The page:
POMIGLIANO D'ARCO, Italy (CN) — Any day now Italy's coalition government — molded from an unlikely alliance of two populist parties drawn from the left and the right — could fall and plunge Europe into a new crisis.
For months, members of this quirky and controversial Italian government have been clashing, but in recent days the tenor of the fight sharpened dramatically after Italian authorities opened an investigation into whether the governing far-right League party may have sought illicit campaign money from Russian sources close to Vladimir Putin.
The League is the junior partner in a coalition government with the 5-Star Movement, an anti-corruption left-leaning upstart internet-based party strong in the impoverished south. The League, by comparison, is a nationalist party dominant in the wealthier north.
Since forming a government in June 2018, the League has steadily outmaneuvered the politically less experienced 5-Star Movement.
Its success comes from being cheered by many Italians who like what the League's leader, Matteo Salvini, is doing as he pushes to expel immigrants, shut Italian ports to asylum-seekers and close down immigration centers.
Polls show that the League has overtaken the 5-Star Movement. If snap elections were called, the League could pick up as much as 40% of the electorate, a percentage that could allow it to govern.
The League is considered one of Europe's most extreme political forces and a threat to the European Union. Salvini is seeking to form a coalition of like-minded nationalists in Europe and neuter the power of Brussels. At the same time, Italy, one of Europe's most important economies, is viewed as Europe's sick man with its astronomic public debt, high unemployment and low-growth economy.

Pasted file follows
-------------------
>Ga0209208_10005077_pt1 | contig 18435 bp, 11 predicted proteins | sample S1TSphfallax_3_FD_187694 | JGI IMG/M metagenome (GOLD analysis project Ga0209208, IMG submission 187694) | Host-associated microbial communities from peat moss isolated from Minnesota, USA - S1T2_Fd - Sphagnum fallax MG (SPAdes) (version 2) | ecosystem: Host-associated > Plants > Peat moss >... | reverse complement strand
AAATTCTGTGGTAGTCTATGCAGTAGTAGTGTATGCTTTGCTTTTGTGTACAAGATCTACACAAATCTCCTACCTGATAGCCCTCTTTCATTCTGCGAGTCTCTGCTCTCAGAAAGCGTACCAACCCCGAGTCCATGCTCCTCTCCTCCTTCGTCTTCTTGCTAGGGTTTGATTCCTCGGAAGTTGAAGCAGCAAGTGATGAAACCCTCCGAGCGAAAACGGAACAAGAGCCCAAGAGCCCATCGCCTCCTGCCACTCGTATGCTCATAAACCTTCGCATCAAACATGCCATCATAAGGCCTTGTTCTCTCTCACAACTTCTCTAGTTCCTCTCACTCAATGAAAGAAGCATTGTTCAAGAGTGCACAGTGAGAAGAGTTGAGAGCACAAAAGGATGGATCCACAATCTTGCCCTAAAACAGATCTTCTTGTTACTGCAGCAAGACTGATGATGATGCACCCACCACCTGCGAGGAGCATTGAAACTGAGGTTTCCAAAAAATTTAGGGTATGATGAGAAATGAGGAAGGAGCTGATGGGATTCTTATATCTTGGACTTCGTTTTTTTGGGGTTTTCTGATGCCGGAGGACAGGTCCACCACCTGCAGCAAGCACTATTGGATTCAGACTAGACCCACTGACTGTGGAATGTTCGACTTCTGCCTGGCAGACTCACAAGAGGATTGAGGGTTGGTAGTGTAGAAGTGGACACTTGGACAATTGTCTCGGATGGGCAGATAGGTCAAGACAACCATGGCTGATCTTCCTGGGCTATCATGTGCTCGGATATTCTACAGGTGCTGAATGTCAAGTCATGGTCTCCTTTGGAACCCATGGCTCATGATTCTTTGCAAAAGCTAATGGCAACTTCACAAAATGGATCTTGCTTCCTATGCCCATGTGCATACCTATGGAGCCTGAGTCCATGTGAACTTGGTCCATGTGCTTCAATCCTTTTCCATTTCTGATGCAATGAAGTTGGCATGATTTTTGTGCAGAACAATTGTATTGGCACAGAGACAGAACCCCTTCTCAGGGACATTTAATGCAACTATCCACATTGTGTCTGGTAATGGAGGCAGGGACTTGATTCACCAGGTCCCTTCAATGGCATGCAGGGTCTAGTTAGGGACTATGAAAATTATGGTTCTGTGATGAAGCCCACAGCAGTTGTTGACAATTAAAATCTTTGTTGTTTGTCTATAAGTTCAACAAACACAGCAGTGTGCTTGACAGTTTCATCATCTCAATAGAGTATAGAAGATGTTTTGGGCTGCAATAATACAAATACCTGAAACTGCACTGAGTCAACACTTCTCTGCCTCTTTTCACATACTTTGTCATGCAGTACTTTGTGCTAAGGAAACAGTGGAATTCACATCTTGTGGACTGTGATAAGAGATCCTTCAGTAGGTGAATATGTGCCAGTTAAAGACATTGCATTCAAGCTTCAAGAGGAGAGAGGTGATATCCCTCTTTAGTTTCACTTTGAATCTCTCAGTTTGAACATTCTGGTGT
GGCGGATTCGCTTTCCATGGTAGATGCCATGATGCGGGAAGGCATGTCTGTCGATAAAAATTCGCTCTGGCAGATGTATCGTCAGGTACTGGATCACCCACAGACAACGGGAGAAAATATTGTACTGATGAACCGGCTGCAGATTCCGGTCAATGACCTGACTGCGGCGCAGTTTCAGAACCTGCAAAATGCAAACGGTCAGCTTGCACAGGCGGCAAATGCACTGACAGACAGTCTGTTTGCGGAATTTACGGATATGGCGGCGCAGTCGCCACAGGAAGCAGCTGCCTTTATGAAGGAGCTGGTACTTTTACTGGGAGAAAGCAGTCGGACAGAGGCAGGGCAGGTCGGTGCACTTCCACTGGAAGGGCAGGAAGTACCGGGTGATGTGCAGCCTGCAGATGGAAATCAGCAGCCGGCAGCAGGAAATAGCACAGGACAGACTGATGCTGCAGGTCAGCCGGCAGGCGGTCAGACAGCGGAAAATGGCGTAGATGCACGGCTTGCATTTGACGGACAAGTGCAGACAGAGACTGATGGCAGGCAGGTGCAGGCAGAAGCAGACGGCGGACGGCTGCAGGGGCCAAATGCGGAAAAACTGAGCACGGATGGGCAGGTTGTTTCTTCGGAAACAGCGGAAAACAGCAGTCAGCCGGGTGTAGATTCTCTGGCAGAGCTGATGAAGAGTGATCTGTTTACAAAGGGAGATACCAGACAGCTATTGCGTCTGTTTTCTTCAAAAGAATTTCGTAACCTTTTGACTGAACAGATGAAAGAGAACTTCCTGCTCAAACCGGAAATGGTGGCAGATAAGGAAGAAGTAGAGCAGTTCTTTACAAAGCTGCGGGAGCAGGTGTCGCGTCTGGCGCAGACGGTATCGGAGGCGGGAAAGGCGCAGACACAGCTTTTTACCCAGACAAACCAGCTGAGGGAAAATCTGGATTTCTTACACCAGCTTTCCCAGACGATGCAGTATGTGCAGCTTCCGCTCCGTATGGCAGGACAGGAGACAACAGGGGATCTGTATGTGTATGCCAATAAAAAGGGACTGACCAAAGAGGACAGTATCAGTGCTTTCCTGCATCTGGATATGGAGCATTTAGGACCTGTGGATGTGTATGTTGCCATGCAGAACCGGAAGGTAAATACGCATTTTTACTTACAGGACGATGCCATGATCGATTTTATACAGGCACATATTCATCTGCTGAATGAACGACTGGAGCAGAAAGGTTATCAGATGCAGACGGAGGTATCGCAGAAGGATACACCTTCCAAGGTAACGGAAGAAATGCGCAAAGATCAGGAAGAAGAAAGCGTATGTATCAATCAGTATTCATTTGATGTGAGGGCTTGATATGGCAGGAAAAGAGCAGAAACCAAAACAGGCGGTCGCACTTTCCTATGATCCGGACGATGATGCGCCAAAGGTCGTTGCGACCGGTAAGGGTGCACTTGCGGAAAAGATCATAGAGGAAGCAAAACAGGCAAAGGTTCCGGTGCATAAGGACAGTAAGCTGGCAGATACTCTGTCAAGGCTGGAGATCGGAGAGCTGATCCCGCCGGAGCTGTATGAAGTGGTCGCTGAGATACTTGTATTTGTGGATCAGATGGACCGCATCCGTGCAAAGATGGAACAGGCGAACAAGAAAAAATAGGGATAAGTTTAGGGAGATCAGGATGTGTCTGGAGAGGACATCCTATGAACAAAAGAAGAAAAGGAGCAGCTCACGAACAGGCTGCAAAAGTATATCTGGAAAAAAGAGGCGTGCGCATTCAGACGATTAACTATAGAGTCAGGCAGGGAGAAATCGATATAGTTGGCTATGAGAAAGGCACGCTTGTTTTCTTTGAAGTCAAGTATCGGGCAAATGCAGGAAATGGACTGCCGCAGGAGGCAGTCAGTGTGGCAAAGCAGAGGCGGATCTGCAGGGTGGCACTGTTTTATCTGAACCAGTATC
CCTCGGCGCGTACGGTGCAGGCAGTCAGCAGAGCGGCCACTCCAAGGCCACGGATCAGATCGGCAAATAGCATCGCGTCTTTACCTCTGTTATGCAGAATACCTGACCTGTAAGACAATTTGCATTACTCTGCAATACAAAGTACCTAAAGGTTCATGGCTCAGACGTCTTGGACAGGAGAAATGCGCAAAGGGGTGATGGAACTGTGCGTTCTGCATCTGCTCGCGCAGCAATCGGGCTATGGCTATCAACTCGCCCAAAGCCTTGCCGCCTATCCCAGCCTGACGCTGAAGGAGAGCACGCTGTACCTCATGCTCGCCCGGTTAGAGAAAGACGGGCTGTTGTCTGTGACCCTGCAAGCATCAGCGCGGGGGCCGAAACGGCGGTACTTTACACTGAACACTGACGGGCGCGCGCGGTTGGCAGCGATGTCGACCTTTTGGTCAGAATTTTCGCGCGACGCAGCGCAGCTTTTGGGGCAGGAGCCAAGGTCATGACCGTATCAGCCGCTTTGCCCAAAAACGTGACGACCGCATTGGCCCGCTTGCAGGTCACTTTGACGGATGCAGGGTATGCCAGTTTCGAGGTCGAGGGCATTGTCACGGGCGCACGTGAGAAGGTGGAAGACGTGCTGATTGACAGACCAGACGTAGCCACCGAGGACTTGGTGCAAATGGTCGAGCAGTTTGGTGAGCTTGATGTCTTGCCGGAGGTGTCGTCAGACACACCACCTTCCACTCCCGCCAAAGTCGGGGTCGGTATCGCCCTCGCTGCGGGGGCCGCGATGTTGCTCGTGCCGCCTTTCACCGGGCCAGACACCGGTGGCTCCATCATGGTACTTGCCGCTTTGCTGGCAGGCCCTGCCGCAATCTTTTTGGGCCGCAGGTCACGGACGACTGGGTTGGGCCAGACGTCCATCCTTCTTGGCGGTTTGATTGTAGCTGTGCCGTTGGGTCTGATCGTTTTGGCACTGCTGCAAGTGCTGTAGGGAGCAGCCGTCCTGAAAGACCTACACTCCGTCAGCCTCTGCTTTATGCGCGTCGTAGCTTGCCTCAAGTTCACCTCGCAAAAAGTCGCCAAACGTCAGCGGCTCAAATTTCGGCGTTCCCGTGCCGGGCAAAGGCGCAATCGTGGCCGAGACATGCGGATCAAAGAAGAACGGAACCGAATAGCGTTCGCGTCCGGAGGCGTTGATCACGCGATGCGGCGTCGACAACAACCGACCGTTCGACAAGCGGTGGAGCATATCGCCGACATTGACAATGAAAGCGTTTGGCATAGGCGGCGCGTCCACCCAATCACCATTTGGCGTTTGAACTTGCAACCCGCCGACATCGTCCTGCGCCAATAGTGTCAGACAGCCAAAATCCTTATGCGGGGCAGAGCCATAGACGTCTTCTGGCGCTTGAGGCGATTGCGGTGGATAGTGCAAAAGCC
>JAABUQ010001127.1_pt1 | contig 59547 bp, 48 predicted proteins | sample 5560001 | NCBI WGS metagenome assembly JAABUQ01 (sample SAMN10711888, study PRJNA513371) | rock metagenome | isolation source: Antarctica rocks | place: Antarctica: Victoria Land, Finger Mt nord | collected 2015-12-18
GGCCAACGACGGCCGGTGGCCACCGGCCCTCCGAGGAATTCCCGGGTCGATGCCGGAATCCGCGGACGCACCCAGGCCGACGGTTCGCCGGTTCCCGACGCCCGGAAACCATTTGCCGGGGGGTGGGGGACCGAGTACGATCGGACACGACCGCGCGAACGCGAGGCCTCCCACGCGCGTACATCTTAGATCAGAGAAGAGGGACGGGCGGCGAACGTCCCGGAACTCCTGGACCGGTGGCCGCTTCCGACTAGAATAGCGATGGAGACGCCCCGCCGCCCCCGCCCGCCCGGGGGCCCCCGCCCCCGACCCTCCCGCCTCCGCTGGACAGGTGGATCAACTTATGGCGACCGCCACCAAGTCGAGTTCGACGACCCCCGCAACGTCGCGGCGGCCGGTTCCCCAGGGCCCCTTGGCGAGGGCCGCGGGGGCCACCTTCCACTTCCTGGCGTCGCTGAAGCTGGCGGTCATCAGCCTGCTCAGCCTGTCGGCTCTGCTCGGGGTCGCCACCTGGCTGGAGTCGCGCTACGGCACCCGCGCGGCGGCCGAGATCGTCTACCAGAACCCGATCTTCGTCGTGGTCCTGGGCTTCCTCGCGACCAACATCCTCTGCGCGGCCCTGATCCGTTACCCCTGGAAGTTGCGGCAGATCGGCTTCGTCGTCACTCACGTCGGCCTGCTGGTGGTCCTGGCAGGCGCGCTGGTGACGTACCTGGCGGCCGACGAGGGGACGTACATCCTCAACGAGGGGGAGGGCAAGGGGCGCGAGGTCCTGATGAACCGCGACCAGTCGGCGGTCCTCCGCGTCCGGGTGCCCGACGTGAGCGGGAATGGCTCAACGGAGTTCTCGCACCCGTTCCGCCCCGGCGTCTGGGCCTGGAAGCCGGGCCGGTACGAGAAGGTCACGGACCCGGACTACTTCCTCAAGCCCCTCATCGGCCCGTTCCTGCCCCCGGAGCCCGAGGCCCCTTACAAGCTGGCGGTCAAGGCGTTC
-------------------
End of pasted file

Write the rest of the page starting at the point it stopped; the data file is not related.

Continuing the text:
It feels like only a matter of time before Italians will be called to the ballot box again.
“At some point, the League is going to pull the plug,” said Antonio Di Maio, a 39-year-old traffic warden in this sun-baked working-class town just outside of Naples and in view of Mount Vesuvius.
The 5-Star Movement's ailments are neatly explained in this town because it's where the party's leader hails from.
He is Luigi Di Maio, a 33-year-old fresh-faced policy wonk and lawyer with a squeaky clean and buttoned-up image. He grew up on the sunny streets of Pomigliano d'Arco, a city with a long history of left-wing activism due to the presence of automobile factories. Di Maio is not related to the traffic warden, who happens to share his last name.
Di Maio's mother and father — who was, strangely, a former local candidate for neo-Fascist political parties in the 1980s and 1990s — still live here. Di Maio's family declined to speak with Courthouse News.
It was in Pomigliano d'Arco that Di Maio in 2007 opened up one of the 5-Stars’ “Meetups,” informal groups of voters and activists who adhere to the party's message of wiping the slate clean and reforming Italy’s corrupt political system.
From that beginning, Di Maio went on to become the 5-Star Movement's political leader and one of the youngest Italians ever to reach the highest levels of government.
But at the moment, it looks like Di Maio's rising fortunes may have crested.
“I think they want Di Maio's head,” the traffic warden said. “In Italy, in a couple of years, politicians get eaten up, consumed.”